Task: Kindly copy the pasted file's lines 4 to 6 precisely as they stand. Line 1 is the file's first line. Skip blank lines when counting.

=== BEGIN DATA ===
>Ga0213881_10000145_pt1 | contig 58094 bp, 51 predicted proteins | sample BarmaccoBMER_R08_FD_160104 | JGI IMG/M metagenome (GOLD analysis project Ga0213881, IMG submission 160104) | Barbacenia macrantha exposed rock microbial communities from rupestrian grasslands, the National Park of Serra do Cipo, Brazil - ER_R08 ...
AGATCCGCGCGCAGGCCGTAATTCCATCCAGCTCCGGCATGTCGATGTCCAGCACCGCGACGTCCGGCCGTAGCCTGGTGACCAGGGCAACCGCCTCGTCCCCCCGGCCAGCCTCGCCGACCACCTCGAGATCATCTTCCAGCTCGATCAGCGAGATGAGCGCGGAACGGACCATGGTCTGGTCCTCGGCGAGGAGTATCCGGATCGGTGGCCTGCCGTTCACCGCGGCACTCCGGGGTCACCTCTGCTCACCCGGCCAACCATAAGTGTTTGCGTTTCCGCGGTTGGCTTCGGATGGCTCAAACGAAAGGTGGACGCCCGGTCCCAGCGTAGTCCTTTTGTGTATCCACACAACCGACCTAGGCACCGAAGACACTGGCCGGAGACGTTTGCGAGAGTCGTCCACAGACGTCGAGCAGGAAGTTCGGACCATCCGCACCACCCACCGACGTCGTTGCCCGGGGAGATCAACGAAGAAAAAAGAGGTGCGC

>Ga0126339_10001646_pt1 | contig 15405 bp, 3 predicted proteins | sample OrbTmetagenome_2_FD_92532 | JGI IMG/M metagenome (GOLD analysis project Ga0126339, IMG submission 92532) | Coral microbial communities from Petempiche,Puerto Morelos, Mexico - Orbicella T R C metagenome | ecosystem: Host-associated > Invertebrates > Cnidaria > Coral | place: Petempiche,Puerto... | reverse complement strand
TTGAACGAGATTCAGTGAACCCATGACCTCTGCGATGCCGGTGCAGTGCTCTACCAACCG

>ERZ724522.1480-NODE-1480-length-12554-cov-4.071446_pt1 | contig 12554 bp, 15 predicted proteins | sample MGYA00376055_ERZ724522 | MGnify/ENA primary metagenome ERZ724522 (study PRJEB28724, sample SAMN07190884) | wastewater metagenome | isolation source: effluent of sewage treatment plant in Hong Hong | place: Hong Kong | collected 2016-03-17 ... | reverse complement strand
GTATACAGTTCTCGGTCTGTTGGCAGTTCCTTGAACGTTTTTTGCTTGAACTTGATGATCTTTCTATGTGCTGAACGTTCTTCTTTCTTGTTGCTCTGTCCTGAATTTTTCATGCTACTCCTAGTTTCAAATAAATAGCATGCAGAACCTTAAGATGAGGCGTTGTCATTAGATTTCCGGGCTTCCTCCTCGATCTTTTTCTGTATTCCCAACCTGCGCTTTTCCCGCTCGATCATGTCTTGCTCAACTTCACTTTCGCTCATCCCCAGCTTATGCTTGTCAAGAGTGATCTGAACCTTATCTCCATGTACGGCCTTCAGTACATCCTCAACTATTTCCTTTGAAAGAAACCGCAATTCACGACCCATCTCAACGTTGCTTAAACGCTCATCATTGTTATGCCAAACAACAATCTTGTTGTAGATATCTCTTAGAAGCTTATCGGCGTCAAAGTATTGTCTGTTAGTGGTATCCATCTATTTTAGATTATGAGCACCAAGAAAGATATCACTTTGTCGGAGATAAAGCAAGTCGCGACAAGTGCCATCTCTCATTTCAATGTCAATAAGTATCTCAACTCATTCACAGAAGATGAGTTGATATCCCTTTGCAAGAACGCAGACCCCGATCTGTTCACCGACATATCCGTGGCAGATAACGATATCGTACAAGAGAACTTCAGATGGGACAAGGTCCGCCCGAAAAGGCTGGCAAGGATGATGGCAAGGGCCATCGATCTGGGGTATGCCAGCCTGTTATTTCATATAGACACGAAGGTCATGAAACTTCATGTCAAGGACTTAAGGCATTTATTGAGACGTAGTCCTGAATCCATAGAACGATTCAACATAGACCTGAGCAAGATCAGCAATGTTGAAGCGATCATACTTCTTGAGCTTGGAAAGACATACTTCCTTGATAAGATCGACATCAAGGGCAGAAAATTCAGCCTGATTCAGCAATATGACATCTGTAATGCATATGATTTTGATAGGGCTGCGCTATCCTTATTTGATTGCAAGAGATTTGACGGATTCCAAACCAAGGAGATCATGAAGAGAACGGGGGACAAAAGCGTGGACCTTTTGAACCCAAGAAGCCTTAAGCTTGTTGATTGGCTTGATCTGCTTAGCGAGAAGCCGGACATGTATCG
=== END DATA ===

TTGAACGAGATTCAGTGAACCCATGACCTCTGCGATGCCGGTGCAGTGCTCTACCAACCG

>ERZ724522.1480-NODE-1480-length-12554-cov-4.071446_pt1 | contig 12554 bp, 15 predicted proteins | sample MGYA00376055_ERZ724522 | MGnify/ENA primary metagenome ERZ724522 (study PRJEB28724, sample SAMN07190884) | wastewater metagenome | isolation source: effluent of sewage treatment plant in Hong Hong | place: Hong Kong | collected 2016-03-17 ... | reverse complement strand
GTATACAGTTCTCGGTCTGTTGGCAGTTCCTTGAACGTTTTTTGCTTGAACTTGATGATCTTTCTATGTGCTGAACGTTCTTCTTTCTTGTTGCTCTGTCCTGAATTTTTCATGCTACTCCTAGTTTCAAATAAATAGCATGCAGAACCTTAAGATGAGGCGTTGTCATTAGATTTCCGGGCTTCCTCCTCGATCTTTTTCTGTATTCCCAACCTGCGCTTTTCCCGCTCGATCATGTCTTGCTCAACTTCACTTTCGCTCATCCCCAGCTTATGCTTGTCAAGAGTGATCTGAACCTTATCTCCATGTACGGCCTTCAGTACATCCTCAACTATTTCCTTTGAAAGAAACCGCAATTCACGACCCATCTCAACGTTGCTTAAACGCTCATCATTGTTATGCCAAACAACAATCTTGTTGTAGATATCTCTTAGAAGCTTATCGGCGTCAAAGTATTGTCTGTTAGTGGTATCCATCTATTTTAGATTATGAGCACCAAGAAAGATATCACTTTGTCGGAGATAAAGCAAGTCGCGACAAGTGCCATCTCTCATTTCAATGTCAATAAGTATCTCAACTCATTCACAGAAGATGAGTTGATATCCCTTTGCAAGAACGCAGACCCCGATCTGTTCACCGACATATCCGTGGCAGATAACGATATCGTACAAGAGAACTTCAGATGGGACAAGGTCCGCCCGAAAAGGCTGGCAAGGATGATGGCAAGGGCCATCGATCTGGGGTATGCCAGCCTGTTATTTCATATAGACACGAAGGTCATGAAACTTCATGTCAAGGACTTAAGGCATTTATTGAGACGTAGTCCTGAATCCATAGAACGATTCAACATAGACCTGAGCAAGATCAGCAATGTTGAAGCGATCATACTTCTTGAGCTTGGAAAGACATACTTCCTTGATAAGATCGACATCAAGGGCAGAAAATTCAGCCTGATTCAGCAATATGACATCTGTAATGCATATGATTTTGATAGGGCTGCGCTATCCTTATTTGATTGCAAGAGATTTGACGGATTCCAAACCAAGGAGATCATGAAGAGAACGGGGGACAAAAGCGTGGACCTTTTGAACCCAAGAAGCCTTAAGCTTGTTGATTGGCTTGATCTGCTTAGCGAGAAGCCGGACATGTATCG